The most important thing here is to know that there is always a way around failure and taking right action after failing is crucial even when the project is closing down (document, feedback etc.


I now call it “learn fast” rather than “fail fast”.

Everything is important, but prioritizeCredit: foldingburritos.

comIt is not possible to put out every fire or keeping every business owner happy all the time, be that executive board, designer or engineering.

The most useful and important skill for a AI project manager is to balance between what is urgent v/s what is important v/s what is valuable.

Needless to say, keeping your end goal in mind helps.

Use the word NO whenever needed if it takes your team to the goal you aim for.

Creating success criteria and measuring use case impactA/B testing has been the most useful method to validate a hypothesis, whether an online or offline campaign.

But what is even more important before such testing is to define what success really means to you and to the business.

Is it saving X amount of money, or making X amount of sales or providing better customer service?.(measuring customer service is the most challenging task ever).

It is easier to analyze the impact of an AI use case if a clear success criteria is defined.

It doesn’t matter alone what I thinkMy opinion alone about an identified use case doesn’t matter.

It might not be a problem at all.

Data and research around it is what matter.

Creating a use case in the beginning might be a good way to start but in the end, facts, data, feedback and experiment results matters and every decision for further steps should be made on these.

Along with relevant stakeholders, create business case calculations, use case hypothesis, associated risks, current technology implementation to make a concrete use case which not only motivates the business owners but also your own data science team.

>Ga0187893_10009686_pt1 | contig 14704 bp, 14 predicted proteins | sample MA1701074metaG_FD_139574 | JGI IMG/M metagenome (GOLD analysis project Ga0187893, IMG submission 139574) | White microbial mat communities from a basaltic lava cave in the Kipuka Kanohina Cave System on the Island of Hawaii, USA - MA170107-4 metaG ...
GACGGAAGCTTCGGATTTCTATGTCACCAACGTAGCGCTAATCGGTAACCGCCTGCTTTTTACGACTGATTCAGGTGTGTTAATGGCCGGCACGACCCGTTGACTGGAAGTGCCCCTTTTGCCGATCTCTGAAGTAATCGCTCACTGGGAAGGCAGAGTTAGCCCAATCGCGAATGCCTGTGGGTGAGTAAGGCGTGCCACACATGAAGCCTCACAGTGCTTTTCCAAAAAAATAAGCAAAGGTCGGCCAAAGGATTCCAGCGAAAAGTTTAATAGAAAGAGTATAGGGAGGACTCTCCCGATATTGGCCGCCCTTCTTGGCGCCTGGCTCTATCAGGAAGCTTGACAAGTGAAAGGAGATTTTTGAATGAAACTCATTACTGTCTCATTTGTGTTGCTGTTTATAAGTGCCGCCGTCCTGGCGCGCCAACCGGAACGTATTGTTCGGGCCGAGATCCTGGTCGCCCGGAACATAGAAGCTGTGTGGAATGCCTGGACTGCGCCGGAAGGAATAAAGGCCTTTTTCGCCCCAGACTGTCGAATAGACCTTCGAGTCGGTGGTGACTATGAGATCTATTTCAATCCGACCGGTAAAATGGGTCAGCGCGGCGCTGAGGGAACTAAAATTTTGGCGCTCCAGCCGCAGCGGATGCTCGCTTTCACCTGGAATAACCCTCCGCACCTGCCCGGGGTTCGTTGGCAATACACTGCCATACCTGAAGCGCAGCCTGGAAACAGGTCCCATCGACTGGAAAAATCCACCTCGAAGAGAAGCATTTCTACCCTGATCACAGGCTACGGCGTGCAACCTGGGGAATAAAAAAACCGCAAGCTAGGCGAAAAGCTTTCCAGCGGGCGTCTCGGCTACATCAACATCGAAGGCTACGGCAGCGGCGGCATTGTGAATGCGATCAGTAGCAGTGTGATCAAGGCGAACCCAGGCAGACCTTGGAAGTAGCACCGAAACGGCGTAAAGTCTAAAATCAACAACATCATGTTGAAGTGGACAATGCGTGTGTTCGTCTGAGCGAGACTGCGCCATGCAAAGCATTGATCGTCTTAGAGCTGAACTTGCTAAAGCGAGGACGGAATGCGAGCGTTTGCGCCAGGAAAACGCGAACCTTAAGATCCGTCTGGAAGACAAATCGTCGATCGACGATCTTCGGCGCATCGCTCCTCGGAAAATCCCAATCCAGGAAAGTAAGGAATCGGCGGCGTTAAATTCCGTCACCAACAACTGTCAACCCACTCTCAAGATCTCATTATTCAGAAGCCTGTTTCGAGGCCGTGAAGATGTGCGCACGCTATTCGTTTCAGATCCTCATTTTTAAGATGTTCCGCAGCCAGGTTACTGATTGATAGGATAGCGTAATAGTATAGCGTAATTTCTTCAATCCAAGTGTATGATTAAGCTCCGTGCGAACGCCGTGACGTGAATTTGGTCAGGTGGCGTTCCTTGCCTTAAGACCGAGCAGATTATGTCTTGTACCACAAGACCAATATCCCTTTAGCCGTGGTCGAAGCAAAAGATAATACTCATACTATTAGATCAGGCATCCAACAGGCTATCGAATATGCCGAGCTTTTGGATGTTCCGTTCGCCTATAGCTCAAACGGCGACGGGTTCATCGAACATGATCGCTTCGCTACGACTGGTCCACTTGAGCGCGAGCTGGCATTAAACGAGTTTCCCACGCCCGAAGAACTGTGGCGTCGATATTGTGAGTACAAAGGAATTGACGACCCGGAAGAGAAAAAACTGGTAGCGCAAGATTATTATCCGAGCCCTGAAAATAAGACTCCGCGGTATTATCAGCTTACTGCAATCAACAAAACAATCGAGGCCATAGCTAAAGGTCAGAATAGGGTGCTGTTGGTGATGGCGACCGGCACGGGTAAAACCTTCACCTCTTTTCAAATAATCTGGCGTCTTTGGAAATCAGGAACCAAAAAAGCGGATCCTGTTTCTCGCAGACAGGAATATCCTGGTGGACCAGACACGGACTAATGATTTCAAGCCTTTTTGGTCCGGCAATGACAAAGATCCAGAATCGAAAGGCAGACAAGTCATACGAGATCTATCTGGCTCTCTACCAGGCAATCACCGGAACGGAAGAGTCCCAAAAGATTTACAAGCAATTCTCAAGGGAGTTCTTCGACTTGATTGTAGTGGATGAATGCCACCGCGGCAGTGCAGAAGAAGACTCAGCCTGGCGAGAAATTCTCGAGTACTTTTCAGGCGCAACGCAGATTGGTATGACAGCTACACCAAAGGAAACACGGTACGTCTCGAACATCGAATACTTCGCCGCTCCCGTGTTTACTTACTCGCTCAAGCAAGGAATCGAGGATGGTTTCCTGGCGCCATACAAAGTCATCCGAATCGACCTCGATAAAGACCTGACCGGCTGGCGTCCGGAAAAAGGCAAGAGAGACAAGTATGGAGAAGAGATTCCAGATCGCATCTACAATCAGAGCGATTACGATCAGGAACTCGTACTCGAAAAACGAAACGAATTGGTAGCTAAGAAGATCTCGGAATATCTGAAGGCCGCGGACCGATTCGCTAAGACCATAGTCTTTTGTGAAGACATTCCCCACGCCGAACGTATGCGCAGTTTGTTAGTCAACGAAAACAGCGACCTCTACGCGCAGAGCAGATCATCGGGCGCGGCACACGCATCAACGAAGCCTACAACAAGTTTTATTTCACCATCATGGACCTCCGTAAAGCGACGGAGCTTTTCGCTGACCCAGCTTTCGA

Something shouldn’t be implemented just because it “sounds good”.

We are never really done with a use caseCredit: Carol McDonald via MapRMany algorithms are updated on a regular basis as more training data is made available.

This can be a blessing and a curse when it comes to implementing a ML model, as the models can change significantly over time and need to be monitored to ensure the targets are being met and the metrics for success are sustaining data changes.

Be sure to have data quality audits in place.

If the core data is changing, your algorithms will change and potentially degrade.

This is especially true after you’ve rolled out the machine learning models at full scale and no longer have control groups against which to monitor the models.

Have a rigorous process in place to monitor models, and re-train and measure impact frequently.

The two steps forward, one step back approach is valid here in ensuring that your KPIs (Key Performance Indicators) are moving in the right direction.

Communicate and communicate againOne of the most important task for a AI project manager is to communicate with stakeholders at every stage of the use case experimentation and development.

Communicate with the business owners, the data science team, the senior management and most importantly, with everyone else in the company about what AI is capable of doing.

AI project manager’s role is to be the trusted confidante.

You should be the first one to know if something is not on the decided path; or if a deadline is going to be missed.

Your team needs to know exactly what is expected of them; and why.

Deliver bad news early and upfront.

Be direct.

Ask for and give feedback regularly.

It is really easy to make mistakes since AI is still new and mostly complicated to put into production.

Also, it is pretty different from regular software project where clear procedures are defined.

The key to success is not to rush into implementing the AI but to take a deep breath and find the right problems to solve.